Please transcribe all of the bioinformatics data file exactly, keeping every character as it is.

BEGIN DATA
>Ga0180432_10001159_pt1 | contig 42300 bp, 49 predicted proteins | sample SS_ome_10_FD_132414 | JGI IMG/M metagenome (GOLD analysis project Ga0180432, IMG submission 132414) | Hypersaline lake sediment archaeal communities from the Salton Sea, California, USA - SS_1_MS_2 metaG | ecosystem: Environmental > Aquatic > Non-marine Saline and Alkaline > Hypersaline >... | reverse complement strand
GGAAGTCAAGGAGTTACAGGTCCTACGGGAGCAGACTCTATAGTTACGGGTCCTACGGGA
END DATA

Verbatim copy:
>Ga0180432_10001159_pt1 | contig 42300 bp, 49 predicted proteins | sample SS_ome_10_FD_132414 | JGI IMG/M metagenome (GOLD analysis project Ga0180432, IMG submission 132414) | Hypersaline lake sediment archaeal communities from the Salton Sea, California, USA - SS_1_MS_2 metaG | ecosystem: Environmental > Aquatic > Non-marine Saline and Alkaline > Hypersaline >... | reverse complement strand
GGAAGTCAAGGAGTTACAGGTCCTACGGGAGCAGACTCTATAGTTACGGGTCCTACGGGA